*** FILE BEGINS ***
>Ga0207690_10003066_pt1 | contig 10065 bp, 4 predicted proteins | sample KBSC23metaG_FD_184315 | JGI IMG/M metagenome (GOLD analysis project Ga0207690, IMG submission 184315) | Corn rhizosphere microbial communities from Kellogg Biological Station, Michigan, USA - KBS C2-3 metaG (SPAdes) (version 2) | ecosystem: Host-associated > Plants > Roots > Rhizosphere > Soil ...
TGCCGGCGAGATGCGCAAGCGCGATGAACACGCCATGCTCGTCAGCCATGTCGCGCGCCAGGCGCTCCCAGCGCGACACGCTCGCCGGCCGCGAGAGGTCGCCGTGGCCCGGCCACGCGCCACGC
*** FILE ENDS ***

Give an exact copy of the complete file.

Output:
>Ga0207690_10003066_pt1 | contig 10065 bp, 4 predicted proteins | sample KBSC23metaG_FD_184315 | JGI IMG/M metagenome (GOLD analysis project Ga0207690, IMG submission 184315) | Corn rhizosphere microbial communities from Kellogg Biological Station, Michigan, USA - KBS C2-3 metaG (SPAdes) (version 2) | ecosystem: Host-associated > Plants > Roots > Rhizosphere > Soil ...
TGCCGGCGAGATGCGCAAGCGCGATGAACACGCCATGCTCGTCAGCCATGTCGCGCGCCAGGCGCTCCCAGCGCGACACGCTCGCCGGCCGCGAGAGGTCGCCGTGGCCCGGCCACGCGCCACGC